{shortcode-dd08abb0bb2b02bf4881baaa9fb305566107f8d4}wo days after The Event, I had an ultimate frisbee tournament. On the train I found myself tucking phantom strands behind my ear, grasping at nothing. A woman offered her seat up to me, and I felt too embarrassed to decline.

I loved my teammates, who were friends that I’d known since elementary school, but we shared a brutal honesty born from years of insulting each other. As I walked across the field, my flip-flops crunching the wet grass, I doubted whether I could trust them with this — if these people whom I’d known longer than I didn’t would understand how vulnerable I felt. Goosebumps pricked my skin as I approached.

“Nice head shape,” someone said. Everyone laughed, and then we moved on, as if nothing happened, as if I was the same person I always had been. And I guess I was, but it felt like a miracle that that was true.

When it came down to it, what I really loved about the idea of a reinvention was the notion that I could turn my whole life around. Don’t we all think that? That there is just one thing that’s been holding us back, and that making this tiny change will fix everything else that’s going wrong in our lives?

Shaving my head was the first time I realized that the reverse was true. For once, I had nothing that I could hide behind — and nothing, fundamentally, had changed. The bumper stickers — those tiny attempts at reinvention — weren’t actually what was holding me together. The very thing I was trying to re-invent, after all, was my self.


{shortcode-be29865d8a9c7908fa05930b7f2d42574eaa573c}n the coming months, my hair began to grow out. First, a soft fuzz covering my head, the length where I would debate whether to use shampoo or soap. The worst period, I came to realize, wasn’t being bald, but rather the months following it: too short to properly style, but long enough to unattractively stick out in multiple directions.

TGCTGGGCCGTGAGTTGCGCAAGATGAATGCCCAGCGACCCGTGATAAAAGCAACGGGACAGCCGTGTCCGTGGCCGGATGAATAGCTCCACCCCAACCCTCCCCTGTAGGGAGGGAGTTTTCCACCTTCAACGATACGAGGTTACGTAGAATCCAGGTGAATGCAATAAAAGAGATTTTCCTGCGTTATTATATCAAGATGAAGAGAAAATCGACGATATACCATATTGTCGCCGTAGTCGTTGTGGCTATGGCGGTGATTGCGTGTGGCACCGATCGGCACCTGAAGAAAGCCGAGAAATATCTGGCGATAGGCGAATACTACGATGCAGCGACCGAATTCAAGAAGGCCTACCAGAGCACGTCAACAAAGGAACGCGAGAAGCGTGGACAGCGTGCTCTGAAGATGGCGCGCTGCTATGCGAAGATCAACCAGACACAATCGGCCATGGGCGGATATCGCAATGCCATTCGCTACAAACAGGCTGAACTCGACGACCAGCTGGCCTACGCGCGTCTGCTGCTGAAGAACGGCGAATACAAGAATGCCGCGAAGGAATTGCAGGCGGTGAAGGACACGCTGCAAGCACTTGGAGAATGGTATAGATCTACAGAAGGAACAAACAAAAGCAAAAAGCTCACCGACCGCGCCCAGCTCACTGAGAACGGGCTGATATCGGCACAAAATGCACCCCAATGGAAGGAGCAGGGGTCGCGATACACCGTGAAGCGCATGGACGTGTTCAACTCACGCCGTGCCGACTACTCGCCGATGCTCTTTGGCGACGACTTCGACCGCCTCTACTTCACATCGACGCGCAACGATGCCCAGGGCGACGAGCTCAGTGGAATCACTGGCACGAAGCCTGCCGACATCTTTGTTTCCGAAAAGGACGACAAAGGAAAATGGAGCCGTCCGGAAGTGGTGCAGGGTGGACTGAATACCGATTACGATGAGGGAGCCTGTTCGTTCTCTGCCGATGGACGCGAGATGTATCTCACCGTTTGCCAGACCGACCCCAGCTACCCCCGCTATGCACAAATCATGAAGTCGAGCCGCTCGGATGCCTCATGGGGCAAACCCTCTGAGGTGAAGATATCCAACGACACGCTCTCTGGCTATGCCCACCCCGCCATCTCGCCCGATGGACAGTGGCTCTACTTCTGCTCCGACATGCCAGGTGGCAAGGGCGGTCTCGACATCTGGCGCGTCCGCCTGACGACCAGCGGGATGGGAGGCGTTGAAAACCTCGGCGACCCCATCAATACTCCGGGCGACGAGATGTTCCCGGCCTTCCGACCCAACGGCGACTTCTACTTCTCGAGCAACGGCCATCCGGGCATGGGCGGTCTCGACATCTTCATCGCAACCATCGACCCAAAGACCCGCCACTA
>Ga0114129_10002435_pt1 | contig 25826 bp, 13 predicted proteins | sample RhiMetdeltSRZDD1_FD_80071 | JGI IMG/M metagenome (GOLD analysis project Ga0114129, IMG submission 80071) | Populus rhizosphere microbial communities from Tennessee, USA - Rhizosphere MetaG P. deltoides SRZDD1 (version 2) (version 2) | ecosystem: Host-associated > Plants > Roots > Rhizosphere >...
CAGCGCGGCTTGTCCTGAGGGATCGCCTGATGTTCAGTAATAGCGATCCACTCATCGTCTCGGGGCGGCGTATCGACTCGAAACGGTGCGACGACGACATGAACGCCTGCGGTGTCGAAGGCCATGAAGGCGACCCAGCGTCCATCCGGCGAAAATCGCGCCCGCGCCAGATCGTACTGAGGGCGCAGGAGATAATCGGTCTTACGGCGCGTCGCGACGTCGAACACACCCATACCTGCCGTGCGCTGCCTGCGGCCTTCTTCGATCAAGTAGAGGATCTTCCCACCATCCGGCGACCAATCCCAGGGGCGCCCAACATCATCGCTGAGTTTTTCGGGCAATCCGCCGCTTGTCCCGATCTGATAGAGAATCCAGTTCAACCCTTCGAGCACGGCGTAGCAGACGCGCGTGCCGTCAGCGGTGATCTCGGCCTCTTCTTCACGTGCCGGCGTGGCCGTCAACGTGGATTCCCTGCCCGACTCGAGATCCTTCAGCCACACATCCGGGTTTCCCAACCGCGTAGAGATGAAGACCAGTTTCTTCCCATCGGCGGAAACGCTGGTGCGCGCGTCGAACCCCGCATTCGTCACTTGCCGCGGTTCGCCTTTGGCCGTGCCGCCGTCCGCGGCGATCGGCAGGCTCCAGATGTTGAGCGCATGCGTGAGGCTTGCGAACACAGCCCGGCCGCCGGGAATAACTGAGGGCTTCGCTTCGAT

Others agreed. “I’ll never shave my head,” a friend said to me. “It’s not even about being bald, but how bad it looks when it’s growing out.” As she talked, I stared at her, my hair standing up on end.

But I let it slide, like how I learned to let so many comments slide. I had to, for the sake of self-preservation, because not every encounter was as happy as the one with my frisbee team. On vacation with my parents and sister, we were seated for dinner with an older couple we had never met. “What a beautiful family,” the woman cooed. “So perfect, having a girl and a boy!” I laughed, because the alternative was to get upset and scream.

Sometimes, though, I loved being bald. I had made my peace with being imperfect, rather than burying myself in an avalanche of reinventions. Each little lifestyle switch I made, I began to understand, didn’t have to signify some bigger cosmic change. And in a way, that realization was freeing.

My hair took two years to hit my shoulders, and when it finally did, I took to cutting my own bangs, whenever I felt like it. I would try to emulate whatever hairdressers do, angling the scissors vertically to layer, or pinching my hair between two fingers like chopsticks, but I suspect that the method had little bearing on the result.

Either way, it doesn’t matter. My hair is no longer a symbol of some seismic shift in my character or personality — it’s just something that I alter out of curiosity, or even boredom. Because I am not the Universe, and this isn’t the Big Bang Theory. I wouldn’t become a new person, for better or for worse, the instant I cut curtain bangs.

Recently, I’ve made another bad hair decision. Emerging from a shower, I stared in the mirror, took a pair of Fiskars scissors, and cut my bangs again. I didn’t realize my error until I woke up the next morning, hair dry, and stared into the mirror again. My new bangs covered only half my forehead. I looked like Daphne in Bridgerton, except without the fancy gowns and demeanor to pull it off.

But it was all right. I was calm, even as I texted a friend a picture accompanied by a text in all caps: “SEND HELP I MADE A MISTAKE.” Because, as she replied: “It’ll grow back.” And she’s right. It always does.